"This newly translated collection of Thomas Bernhard’s prose, Prose,
should be welcomed as a major event in contemporary letters. Most of these stories, in classic Bernhard fashion, take as their subject a failure who will not fail, a madman who will not go mad, an impossible suicide—a suicide always reverting back to what the 'I,' the voice which insists itself, can or would do—has, would have, or will have done. Translator Martin Chalmers renders Bernhard’s German with poetic precision, and without missing any earmarks of the latter’s dense and rich writing style: sentences which wind around themselves, and which constantly, in multiform ways, miss and re-encounter their subjects—which are always ending and beginning again, repeating or forgetting themselves. Each one of the seven stories in Prose
shimmers with the shadow contained in—and containing—any one of Bernhard’s novels."—Faster Times
(Alec Niedenthal Faster Times
"Fortunately, for all of its easily identifiable Bernhardian preoccupations—its suicides and murderers, its haunted characters—the previously untranslated story collection Prose provides, in miniature, both an ideal introduction and a refresher to the work of one of the singular European writers of the twentieth century."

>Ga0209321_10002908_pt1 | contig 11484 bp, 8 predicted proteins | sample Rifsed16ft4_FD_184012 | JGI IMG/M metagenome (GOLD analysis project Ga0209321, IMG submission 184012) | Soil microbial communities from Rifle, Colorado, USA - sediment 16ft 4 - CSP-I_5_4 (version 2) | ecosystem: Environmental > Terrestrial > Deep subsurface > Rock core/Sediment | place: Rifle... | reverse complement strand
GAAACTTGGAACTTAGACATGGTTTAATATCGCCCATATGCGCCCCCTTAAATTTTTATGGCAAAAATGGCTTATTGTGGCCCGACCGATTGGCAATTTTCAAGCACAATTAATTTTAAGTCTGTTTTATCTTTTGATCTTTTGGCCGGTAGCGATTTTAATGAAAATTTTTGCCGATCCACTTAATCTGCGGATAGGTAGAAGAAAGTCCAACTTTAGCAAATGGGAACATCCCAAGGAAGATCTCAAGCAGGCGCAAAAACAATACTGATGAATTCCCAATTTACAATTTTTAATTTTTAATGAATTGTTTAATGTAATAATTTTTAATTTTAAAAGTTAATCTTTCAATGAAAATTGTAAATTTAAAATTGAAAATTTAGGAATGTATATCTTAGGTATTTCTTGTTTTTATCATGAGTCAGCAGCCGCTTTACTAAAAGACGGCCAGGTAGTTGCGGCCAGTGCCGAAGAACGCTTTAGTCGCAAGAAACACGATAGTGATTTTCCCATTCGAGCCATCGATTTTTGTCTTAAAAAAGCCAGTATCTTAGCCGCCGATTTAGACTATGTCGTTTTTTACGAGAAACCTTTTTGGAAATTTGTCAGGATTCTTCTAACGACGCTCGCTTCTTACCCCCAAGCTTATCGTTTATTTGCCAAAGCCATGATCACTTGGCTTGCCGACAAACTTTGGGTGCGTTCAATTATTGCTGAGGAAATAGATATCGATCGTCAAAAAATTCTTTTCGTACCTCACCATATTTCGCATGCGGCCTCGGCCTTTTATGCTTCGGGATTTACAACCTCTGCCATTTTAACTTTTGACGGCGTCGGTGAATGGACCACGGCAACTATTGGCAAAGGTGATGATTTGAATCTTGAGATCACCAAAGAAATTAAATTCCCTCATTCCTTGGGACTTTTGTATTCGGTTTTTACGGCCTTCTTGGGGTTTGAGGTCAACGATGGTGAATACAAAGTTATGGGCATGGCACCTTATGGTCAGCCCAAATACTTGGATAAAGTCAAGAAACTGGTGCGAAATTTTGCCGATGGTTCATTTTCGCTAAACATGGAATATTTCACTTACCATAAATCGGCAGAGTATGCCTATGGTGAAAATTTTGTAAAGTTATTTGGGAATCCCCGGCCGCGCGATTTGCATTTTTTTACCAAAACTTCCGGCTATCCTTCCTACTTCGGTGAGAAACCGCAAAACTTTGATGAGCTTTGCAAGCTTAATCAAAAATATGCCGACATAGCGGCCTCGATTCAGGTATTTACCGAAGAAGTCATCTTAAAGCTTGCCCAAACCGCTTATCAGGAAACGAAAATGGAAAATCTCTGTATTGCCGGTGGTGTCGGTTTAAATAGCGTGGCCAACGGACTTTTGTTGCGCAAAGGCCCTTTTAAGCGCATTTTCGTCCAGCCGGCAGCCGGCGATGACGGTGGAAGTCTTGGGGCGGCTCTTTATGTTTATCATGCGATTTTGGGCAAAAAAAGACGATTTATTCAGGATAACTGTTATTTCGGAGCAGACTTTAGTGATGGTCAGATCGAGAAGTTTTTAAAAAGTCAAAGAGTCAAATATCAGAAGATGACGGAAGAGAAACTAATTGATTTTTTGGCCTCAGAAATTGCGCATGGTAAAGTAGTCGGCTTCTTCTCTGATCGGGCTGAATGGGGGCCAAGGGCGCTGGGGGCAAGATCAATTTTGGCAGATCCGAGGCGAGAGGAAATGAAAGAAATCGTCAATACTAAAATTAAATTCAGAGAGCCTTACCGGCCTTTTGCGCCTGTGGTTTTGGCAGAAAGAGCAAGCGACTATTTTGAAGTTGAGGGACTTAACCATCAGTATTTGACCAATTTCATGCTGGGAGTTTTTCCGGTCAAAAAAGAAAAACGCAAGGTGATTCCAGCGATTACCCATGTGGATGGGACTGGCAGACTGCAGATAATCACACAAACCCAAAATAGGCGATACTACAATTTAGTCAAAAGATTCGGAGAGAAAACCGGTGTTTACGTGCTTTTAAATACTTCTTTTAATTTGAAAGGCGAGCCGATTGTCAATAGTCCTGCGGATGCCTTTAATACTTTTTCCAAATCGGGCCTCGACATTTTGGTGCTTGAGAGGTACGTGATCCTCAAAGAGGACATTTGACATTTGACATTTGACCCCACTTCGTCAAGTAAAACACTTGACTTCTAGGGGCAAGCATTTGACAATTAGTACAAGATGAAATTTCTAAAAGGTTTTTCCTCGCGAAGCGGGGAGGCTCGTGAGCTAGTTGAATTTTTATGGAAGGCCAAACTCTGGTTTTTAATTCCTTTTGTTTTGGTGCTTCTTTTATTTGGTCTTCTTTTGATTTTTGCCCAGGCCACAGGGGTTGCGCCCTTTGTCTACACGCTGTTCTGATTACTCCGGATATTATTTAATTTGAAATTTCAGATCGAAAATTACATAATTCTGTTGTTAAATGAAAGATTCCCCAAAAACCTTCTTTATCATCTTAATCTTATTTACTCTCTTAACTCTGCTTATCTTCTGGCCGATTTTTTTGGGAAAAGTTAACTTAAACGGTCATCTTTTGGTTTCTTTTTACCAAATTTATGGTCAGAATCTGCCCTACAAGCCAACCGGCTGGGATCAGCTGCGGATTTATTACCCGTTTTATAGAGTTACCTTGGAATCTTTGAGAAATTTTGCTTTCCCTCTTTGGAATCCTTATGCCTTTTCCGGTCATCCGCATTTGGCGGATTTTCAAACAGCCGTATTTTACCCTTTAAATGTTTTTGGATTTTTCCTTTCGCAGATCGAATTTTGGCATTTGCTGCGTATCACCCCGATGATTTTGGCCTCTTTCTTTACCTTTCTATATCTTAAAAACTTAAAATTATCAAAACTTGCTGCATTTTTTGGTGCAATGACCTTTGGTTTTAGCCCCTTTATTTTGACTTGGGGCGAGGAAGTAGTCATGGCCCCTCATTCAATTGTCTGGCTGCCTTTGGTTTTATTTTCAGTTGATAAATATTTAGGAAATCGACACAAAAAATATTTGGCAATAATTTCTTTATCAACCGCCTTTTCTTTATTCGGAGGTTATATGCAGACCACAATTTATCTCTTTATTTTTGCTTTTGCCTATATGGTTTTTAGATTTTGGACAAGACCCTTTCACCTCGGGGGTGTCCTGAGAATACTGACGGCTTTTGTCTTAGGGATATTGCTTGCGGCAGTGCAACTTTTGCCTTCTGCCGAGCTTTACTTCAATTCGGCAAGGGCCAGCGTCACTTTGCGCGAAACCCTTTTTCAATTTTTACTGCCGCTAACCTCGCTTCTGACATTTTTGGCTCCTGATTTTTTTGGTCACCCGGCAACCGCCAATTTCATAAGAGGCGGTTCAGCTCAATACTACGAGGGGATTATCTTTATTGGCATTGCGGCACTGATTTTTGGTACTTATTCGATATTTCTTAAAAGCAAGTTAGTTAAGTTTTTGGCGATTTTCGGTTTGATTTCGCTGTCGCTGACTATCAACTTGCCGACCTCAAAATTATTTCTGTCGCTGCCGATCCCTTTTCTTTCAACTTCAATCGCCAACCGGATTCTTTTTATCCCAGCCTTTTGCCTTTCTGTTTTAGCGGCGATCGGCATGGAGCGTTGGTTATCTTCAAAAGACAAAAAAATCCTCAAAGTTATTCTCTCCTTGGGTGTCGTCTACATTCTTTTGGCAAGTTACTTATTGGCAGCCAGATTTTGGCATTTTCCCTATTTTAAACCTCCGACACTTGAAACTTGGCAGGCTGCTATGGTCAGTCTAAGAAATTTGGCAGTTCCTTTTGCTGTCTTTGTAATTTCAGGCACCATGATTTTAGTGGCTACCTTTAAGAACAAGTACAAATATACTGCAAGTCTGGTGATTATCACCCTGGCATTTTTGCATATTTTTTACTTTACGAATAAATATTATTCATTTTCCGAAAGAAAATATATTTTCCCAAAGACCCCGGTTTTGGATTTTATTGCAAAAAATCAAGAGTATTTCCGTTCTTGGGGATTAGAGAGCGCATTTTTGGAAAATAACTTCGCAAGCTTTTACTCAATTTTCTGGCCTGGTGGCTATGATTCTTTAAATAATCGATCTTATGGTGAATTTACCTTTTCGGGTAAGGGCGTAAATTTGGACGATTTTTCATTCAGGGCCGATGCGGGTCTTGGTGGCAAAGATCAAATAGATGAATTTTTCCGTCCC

(Stephen Sparks Three Percent
“Thomas Bernhard is a god. . . . Prose
is his first story collection, originally published in 1967 and, amazingly, not once translated into English until 2010. It was worth the wait. This is Bernhard being Bernhard (as he always was)–the endless paragraphs; the mordant, suicidal, probably insane narrators; the incredible mastery of language. . . . Certainly one of the best things I read this year.”
(Scott Esposito Conversational Reading
is most interesting . . . as a marker of the evolution of Bernhard’s style and sensibility. In ‘The Carpenter,’ we encounter the line ‘The fault lies with the state,’ which would practically become Bernhard’s mantra; in ‘The Cap,’ there is the equally familiar narrator who feels ‘always close to going completely mad, but not completely
(Dale Peck New York Times Sunday Book Review
"The neuroticism and cruelty on display in these seven newly translated short stories leave you short of breath but entirely absorbed – or, more accurately, entrapped. The theme of imprisonment runs through the collection, and Thomas Bernhard forces us to confront his characters' sense of confinement with dizzying, claustrophobic whirls of syntax. . . . In theme and style, Prose,
which was originally published in 1967, closely echoes Bernard novels such as Old Masters
. It provides an excellent introduction to his work, or a satisfying reading experience in itself for those who like angst in small doses." (Mina Holland Observer
"[The] vision of the world's absurdity, futility, and evil is a constant in Bernhard's work. What varies is the mood or spirit in which the vision is enforced."
(New York Review of Books